On finishing the experiment, two buffaloes from each of the two groups were selected for slaughter, such that their liveweights and body condition were near the average for their respective groups. Slaughter values are shown in Table 6.

Table 4: Changes in liveweight, physiological values and ploughing capacity of the cattle in the experiment 2b
Criteria Control Cake-fed Probab
Liveweight, kg      
At start 252.7 257.3  
After 1 month 248.6 267.5  
Change -4.1 10.2 < 0.001
Erythrocyte count, 10^6/ml      
At start 6.440 6.458  
After 1 month 6.383 6.848  
Change -0.057 0.390 < 0.001
Pulse, beats/min.      
At start 69.0 69.3  
After 1 month 70.5 67.8  
Change 1.5 -1.5 < 0.01
Respiration rate, beats/min      
At start 27.3 26.6  
After 1 month 28.6 27.2  
Change 1.3 0.6 > 0.05
Ploughed area, m2/pair/day      
At start 1,410 1,400  
After 1 month 1,300 1,860  
Change -110 460 < 0.001
Ploughing speed, m/min.      
At start 32.918 33.406  
After 1 month 30.280 43.060  
Change -2.638 9.654 < 0.001
Recovery time, min.      
At start 22.6 21.0  
After 1 month 25.6 16.6  
Change 3.0 -4.4 < 0.001

 

 

In Tables 6 and 7 it can be seen that the organs of the experimental buffaloes are clearly different from the controls in terms of weight as well as their appearance. In particular, heart, liver and kidneys of the experimental buffaloes were more developed than the controls, although further studies are needed to determine the mechanisms involved.

Molasses-urea cake supplementation of native cattle and buffaloes brought about increases in ploughing area and speed of ploughing. Compared to the previous trials on nitrogen and mineral supplementation in the form of loose mash and licking blocks (Thu et al 1987; Khuyen 1988; Kieu 1988; Ngan 1988), the experiments produced more satisfactory results because of the improved composition, nutrient content and palatability of the cakes, as well as simple usage suited to local cattle and buffaloes in more isolated villages.

Table 5: Changes in liveweight and other physiological values of the young buffaloes in experiment 3
Criteria Control Cake-fed Probab
Liveweight, kg      
At start 254.00 250.11  
After 1 month 267.97 275.69  
Change 13.97 25.58 < 0.01
Erythrocyte count, mill/ml      
At start 6.0 5.205  
After 1 month 5.964 6.377  
Change -0.056 1.172 < 0.001
Hematocrit, %      
At start 27.55 26.06  
After 1 month 28.11 30.0  
Change 0.55 3.94 < 0.01
Respiration rate, beats/min      
At start 21.55 22.66  
After 1 month 20.66 19.55  
Change -0.89 -3.11 < 0.01
Pulse, beats/min.      
At start 42.22 42.66  
After 1 month 40.66 38.88      
Change -1.56 -3.78 < 0.05      

 

 

Table 6:Carcass, internal organ and offal weights of young buffaloes in experiment 3
  Control Cake-fed
Criteria kg % kg %
Live weight 251.0 100.0 260.0 100.0
Carcass 107.0 42.63 110.0 42.69
Shrinkage 14.12 5.62 17.48 6.72
Lungs 3.15 1.25 3.53 1.36
Heart 1.35 0.54 1.57 0.60
Liver 3.60 1.51 4.70 1.80
Kidneys 0.73 0.29 ? ?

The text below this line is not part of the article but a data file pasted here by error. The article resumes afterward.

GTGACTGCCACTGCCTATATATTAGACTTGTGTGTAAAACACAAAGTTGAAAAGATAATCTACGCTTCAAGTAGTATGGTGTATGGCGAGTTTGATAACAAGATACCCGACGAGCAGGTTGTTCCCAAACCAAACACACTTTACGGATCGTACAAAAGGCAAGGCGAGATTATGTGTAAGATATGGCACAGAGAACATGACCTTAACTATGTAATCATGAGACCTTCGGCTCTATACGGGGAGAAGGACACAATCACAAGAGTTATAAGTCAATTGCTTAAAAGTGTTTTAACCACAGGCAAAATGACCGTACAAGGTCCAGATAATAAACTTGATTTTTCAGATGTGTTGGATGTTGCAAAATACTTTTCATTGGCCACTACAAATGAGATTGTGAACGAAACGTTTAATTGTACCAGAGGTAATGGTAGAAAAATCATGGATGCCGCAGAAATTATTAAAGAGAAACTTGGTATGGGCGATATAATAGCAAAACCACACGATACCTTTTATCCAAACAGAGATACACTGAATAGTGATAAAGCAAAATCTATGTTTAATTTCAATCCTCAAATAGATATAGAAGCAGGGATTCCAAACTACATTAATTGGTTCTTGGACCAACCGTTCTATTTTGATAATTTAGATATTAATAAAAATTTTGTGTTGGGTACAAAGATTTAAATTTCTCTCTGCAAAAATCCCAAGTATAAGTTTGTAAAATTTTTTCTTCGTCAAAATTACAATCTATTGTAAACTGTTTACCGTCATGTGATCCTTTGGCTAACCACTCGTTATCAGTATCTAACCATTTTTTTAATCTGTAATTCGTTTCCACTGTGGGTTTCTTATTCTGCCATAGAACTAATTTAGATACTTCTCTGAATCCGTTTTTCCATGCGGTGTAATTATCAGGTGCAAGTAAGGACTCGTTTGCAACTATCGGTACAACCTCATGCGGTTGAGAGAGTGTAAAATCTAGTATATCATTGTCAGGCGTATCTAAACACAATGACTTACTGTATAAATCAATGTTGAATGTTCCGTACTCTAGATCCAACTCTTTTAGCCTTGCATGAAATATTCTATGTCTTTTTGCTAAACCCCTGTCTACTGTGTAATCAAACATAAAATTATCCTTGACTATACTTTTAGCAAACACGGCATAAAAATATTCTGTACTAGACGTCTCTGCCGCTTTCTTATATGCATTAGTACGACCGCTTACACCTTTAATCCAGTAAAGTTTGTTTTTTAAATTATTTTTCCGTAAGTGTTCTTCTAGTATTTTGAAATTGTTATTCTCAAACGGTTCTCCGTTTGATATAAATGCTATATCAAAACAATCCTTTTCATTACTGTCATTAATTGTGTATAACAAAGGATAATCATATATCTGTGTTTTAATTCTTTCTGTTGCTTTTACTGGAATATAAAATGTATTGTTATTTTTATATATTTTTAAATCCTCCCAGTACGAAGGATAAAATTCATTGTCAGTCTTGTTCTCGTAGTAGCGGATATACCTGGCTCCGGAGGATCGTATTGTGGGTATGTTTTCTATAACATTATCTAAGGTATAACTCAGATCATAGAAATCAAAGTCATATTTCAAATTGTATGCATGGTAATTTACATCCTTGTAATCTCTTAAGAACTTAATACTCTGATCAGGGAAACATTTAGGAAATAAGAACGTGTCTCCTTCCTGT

Skeletal muscle* 36.9 71.6 39.4 72.9
Bone* 15.4 27.9 16.7 27.0

* In left half-carcass

 

Conclusion and recomendations

These experiments showed that the molasses-urea cake resulted in significant improvements in health and productivity of native cattle and buffaloes in the Mekong Delta region. Farmers and local authorities appreciated the cake for its value in maintaining the condition of their animals and requested the University to produce and supply them in severe months.

Table 7: Observation on the internal organs of slaughtered buffaloes
Organs   Control Cake-fed
  Colour Normal Darker
Heart Size Normal Bigger
  Aota Normal Bigger
       
  Colour Normal Lighter
Liver Size Normal Developed
  Auricular lobe Normal Less developed
       
  Colour Normal Darker
Kidney Size Normal Developed
  Thickness Normal Thicker
  Lobes Normal Higher superior
      lobe & pointed
      inferior lobe

 

The study needs to be continued with experiments in different seasons and regions on different types of animals, in order to evaluate more correctly the molasses-urea cake. Their value for fattening cattle and buffaloes as a supplement to common local feeds also needs to be determined.

Financial assistance is also essential in establishing an integrated progamme to promote molasses-urea cake supplementation in the feeding of cattle and buffaloes to increase food production.

 

References

FAO 1992 Tropical Feeds. FAO Tropical Feeds Database - Version 3.0 (This computerized version of the original (1972) manuscript by Bo Gohl was produced by Oxford Computer Journals (Editor: A W Speedy))

Khuyen L T 1988. Trials on supplementing dairy goats with nitrogen and minerals. Undergraduate thesis. Fac. of Ani. Husbandry and Vet. Medicine of Cantho University, Vietnam.

Kieu L T N 1988. Trials on supplementing dairy cattle with nitrogen and minerals. Undergraduate thesis. Fac. of Ani. Husbandry and Vet. Medicine of Cantho University, Vietnam.

Ngan T H 1988. Trials on supplementing young cattle with nitrogen and minerals. Thesis. Fac. of Ani. Husbandry and Vet. Medicine of Cantho University, Vietnam.

Thu N V et al 1987. Breed characteristics and productivities of local buffaloes in Mekong Delta of Vietnam. In: The conference of animal production in the South of Vietnam and poster section of the Second World Buffalo Congress in India Dec. 1988.

(Received 1 Februay 1993)